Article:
All this development happened with troops returning from WWI with a desire to see the country. It wasn't unusual for several young men to form a partnership to buy a car and build a trailer, then take turns using the rig on weekends and for vacations, either traveling together, then later with their families.



    Plywood became commercially available during the 1920s and by 1930 was cheaper than muslin and dope, and much more durable. In 1936, Outdoor Life magazine published a series of articles on building and outfitting a plywood teardrop trailer. Economy of acquiring and operation was paramount--this was in the middle of the great depression.



    After WWII was when teardrops saw their hey-day. Thousands of young men with wanderlust had a few years military wages in their pockets and a desire to travel. Pre-war rolling wrecks could be had for a song, and plenty of military surplus aluminum was available for even less, so the building material shifted to aluminum. Kit Kamper, the first known commercial manufacturer of teardrop trailers, got its start about when the war ended.



    1946 was the year the rear hatch kitchen gained big popularity, as the idea was a feature of a Popular Science construction article. For the next few years, seems like every DIY and outdoor magazine carried construction articles on teardops. The trend was towards larger and larger teardrops, the biggest featuring a tent enclosure of the rear hatch, which provided a lighter, smaller trailer on the road, able to be easily garaged to protect it from the weather, and stand-up headroom at the campsite.



    By 1955, though, the teardrop hey-day was over. Those wayfaring young men who came home from the war and drove the demand for the commercial teardrops now had wives and children, and needed more beds and a bathtub. The horsepower race in Detroit was rounding the first corner and people were able to tow bigger, less aerodynamic trailers with more luxurious accommodations with ease. Innovations in the enginneering and construction of pop-up campers, which towed as easily as teardrops but had many times more beds and volume on the campsite replaced teardrops as the lightweight towable of choice in most areas. The exception being folks who traveled in areas where bears were common--soft walls do not discourage hungry bears. Homemade teardrops were still the norm in such places, especially in the west. Later, by the late 1960s van conversions had pretty much replaced teardrops even in these areas.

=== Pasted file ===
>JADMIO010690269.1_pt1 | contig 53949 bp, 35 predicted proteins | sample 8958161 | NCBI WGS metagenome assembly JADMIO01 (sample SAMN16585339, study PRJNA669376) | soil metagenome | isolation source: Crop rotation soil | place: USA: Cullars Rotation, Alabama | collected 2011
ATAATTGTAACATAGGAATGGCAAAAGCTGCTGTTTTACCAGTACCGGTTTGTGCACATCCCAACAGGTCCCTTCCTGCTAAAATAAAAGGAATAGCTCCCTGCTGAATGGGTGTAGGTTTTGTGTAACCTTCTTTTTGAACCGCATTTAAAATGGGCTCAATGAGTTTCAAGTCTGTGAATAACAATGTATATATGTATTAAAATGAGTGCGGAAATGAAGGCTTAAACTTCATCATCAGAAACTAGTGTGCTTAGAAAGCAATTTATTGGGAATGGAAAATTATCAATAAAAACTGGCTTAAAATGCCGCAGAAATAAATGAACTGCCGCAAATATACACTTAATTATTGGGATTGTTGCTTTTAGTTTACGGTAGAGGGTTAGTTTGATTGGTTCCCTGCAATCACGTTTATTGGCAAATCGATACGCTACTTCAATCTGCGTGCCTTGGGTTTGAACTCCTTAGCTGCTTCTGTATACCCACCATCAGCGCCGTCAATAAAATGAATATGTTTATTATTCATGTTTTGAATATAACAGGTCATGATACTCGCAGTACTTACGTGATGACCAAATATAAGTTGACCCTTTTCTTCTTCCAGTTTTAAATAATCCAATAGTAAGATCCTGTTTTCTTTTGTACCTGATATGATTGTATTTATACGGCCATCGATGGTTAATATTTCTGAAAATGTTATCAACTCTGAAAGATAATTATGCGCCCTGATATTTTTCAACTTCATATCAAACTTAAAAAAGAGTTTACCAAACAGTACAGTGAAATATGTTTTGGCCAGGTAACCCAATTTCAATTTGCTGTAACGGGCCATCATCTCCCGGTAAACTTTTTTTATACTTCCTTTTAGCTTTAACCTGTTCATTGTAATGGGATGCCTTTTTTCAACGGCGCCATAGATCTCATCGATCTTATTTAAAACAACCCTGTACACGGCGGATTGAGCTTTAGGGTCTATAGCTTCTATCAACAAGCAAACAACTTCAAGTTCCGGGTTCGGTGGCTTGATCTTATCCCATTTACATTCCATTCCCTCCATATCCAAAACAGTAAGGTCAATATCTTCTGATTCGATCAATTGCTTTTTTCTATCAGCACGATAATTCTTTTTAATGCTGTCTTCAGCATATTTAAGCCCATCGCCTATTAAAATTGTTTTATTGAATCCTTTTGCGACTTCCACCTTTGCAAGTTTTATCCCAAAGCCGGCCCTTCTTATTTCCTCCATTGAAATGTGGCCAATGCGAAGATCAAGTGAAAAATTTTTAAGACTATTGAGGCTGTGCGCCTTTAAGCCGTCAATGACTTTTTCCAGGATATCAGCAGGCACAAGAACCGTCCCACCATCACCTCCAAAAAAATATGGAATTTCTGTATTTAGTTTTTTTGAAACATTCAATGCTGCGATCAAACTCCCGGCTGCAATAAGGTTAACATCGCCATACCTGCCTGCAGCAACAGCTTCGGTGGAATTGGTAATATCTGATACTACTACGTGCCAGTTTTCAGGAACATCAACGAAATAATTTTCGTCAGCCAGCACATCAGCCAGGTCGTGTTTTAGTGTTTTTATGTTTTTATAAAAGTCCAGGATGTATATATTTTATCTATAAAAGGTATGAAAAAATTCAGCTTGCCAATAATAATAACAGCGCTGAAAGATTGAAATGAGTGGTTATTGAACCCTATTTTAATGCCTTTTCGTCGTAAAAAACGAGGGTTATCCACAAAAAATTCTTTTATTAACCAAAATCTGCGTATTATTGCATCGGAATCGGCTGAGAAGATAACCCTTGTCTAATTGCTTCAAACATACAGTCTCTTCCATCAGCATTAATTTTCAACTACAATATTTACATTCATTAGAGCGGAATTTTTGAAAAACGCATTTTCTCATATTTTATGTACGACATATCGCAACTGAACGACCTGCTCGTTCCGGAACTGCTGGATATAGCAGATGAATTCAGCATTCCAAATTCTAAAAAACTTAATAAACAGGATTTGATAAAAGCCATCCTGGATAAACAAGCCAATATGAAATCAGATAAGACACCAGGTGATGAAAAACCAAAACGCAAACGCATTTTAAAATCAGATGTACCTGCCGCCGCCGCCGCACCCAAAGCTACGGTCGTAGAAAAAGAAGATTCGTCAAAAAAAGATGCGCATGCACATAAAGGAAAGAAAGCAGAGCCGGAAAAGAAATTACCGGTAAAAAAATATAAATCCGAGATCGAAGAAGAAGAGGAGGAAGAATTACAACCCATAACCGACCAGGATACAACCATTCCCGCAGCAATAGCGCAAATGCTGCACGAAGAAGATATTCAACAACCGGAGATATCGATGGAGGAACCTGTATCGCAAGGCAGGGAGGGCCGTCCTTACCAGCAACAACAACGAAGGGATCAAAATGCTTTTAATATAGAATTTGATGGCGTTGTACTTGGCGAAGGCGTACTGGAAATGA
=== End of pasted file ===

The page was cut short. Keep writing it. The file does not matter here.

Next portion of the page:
I know of no article about teardrops and no commercial manufacturers between 1960 and 1995. Teardrops were for all practical purposes non-existent in the RV market.



    About 1996 or so I started seeing people, mostly from the west coast, posting on the internet about their budget minimalist camping trailer builds. Many chose the ease of building a wood-framed plywood sided teardrop to pull behind their econobox cars--the few ultra-light hard-side trailers on the market were simply too expensive. Along with the teardrop postings were those of people who found a good used enclosed cargo trailer to convert for camping. Most of the people pursuing these minimalist camping trailers were young couples with small children for whom a tent did not provide adequate protection from the vagaries of the environment. They were long on creativity but short on budget.



    From this '90s revival of minimalist camping trailers suitable for towing behind low-powered cars has grown the modern micro-lite trailer industry. Teardrops, for all their cuteness, simply do not compare with other trailer designs for efficient use of space vs. weight and towing ease. They are kind of like TWs--not really best at anything, but good at everything. There will always be a few around, but there characteristics appeal to an entry-level market, and owners will likely move up to bigger rigs over time. There is already a trend away from teardrops in the market. Fortunately, and also like TWs, teardrops' unique set of attributes will always appeal to a few free thinkers with tons of experience who realize that for their personal use, the configuration is ideal. Teardops, like TWs, will never go away.